what is going on here is that you are being given good well-reasoned arguments for why waht you are saying makes no sense, along with great examples to try and stimulate your mind and heart and you are holding onto a rigid black and white position about responsibility.

    there ARE victims. there are perpetrators.

    i wonder if you are having a big reaction against anyone ever making themselves vulnerable – don't you think sacred spaces are places where people can be vulnerable and those holding the space have a responsibility to play their role with compassion and care?

    as for as the murder charge – it is negligent homicide – meaning his negligence led to their deaths. there is simply no argument against that – but you are stuck in this weird ayn rand-esque loop about wanting to blame the victims….. wassup?

  30. yogijulian says:

    if you need to ask what grounded in reality means we can probably just stop right there.

    have a nice day! 🙂

  31. yogijulian says:

    fair comment matthew.

    often people say to me: why be so mean, people are just going through a phase? i hope this is true, but i think the marketing genius of the new age material is that it actually prevents people from moving forward by creating a circular confirmation bias, anti critical thinking, just have faith no matter, if it is not working you are doing it wrong what kinda mindset…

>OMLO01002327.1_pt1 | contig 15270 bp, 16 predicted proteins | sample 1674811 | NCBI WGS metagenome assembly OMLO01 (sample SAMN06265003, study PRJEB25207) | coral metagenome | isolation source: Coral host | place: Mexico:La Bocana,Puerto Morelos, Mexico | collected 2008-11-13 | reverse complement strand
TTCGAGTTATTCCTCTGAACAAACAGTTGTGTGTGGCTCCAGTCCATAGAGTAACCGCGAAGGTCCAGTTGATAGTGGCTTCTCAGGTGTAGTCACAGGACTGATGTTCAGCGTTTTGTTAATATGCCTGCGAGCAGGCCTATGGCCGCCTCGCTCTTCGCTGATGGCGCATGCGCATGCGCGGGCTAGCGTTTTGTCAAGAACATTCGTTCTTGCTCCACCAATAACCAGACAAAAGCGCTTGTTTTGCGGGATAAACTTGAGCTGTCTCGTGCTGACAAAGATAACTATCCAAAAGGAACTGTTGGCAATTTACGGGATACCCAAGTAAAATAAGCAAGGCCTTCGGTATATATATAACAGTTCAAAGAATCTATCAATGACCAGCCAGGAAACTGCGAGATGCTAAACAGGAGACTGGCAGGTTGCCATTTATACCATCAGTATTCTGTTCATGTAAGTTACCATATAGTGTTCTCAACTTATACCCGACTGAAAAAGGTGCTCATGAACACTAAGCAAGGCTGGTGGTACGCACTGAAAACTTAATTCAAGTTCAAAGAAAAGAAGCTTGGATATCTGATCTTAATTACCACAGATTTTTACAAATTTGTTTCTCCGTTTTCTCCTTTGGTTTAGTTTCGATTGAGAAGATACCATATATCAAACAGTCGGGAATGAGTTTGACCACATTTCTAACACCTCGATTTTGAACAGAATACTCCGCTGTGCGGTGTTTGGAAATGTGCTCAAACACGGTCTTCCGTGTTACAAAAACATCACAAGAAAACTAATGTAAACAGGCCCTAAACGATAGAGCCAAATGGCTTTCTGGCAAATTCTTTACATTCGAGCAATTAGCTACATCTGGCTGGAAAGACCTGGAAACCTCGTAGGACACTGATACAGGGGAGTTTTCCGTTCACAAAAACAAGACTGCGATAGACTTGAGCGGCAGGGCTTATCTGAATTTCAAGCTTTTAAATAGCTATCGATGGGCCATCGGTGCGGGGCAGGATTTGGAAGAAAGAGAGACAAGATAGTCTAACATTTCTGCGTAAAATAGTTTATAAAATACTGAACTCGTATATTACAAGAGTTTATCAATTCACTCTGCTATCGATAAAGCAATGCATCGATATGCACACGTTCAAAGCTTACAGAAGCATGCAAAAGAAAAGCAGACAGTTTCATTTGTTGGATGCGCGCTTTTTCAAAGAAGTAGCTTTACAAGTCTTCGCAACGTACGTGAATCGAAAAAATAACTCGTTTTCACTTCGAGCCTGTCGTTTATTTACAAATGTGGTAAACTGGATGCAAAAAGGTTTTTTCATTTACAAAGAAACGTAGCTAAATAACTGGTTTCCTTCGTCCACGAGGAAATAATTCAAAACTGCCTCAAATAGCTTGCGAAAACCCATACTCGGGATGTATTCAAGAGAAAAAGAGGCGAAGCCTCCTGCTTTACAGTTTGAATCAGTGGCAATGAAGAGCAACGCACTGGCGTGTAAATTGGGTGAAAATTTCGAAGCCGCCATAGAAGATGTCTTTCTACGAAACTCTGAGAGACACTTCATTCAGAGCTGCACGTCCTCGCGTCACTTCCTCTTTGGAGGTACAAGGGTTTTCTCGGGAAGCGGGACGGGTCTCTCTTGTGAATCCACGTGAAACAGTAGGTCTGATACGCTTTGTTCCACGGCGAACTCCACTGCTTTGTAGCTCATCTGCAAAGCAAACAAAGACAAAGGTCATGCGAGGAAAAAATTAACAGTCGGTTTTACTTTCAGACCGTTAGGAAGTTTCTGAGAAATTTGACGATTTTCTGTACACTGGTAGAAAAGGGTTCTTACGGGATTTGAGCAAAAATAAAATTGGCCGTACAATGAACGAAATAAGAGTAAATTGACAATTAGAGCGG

i also have known three other people personally who are dead too as a result of believing that the power of their intention would a) be enough to prevent passing on HIV and b) that informing their partners of their HIV status would be a way of manifesting the reality of it and so better to just act as if it wasn't there… pretty tragic.

    i have also known people who used the idea of manifestation and trusting the universe etc to justify prostituting themselves in the name of "not judging how the abundance comes though" from the universe etc….

    i have also worked with many people who have had their childhood trauma or rape interpreted through the lens of magical thinking a la the secret and have had to do a lot of work to untangle the confusion created psychologically and existentially on top of an already difficult healing process…

  32. yogijulian says:

    wow mariel that is chilling. he sounds like a sociopath – no surprise i guess…

  33. dan says:

    What I mean by “calling people names” is this: adjectives whose purpose is not to describe meaningfully but to demean. Examples used in the article: brain-numbingly simplistic, nutty, bizarrely (inaccurate), fairy-dust-laden winds, flimsy. (Many more in the comments, where slights go with out explanation; consider if one says, “yoga is stupid and vapid, it is nonsense that people do it,” and what it implies about what the yoga-er “is”.) In similar vein, the article also uses a lot of emotional language and writing, like irony, drama and rhetorical questions, which is fine, but carries no weight if this device is argued against (third bullet point). And of course it presumes to read Ray’s mind (the Secretarian, Ray did want or inadvertently create the situation and its consequences), and asks the reader to believe correlation=causation.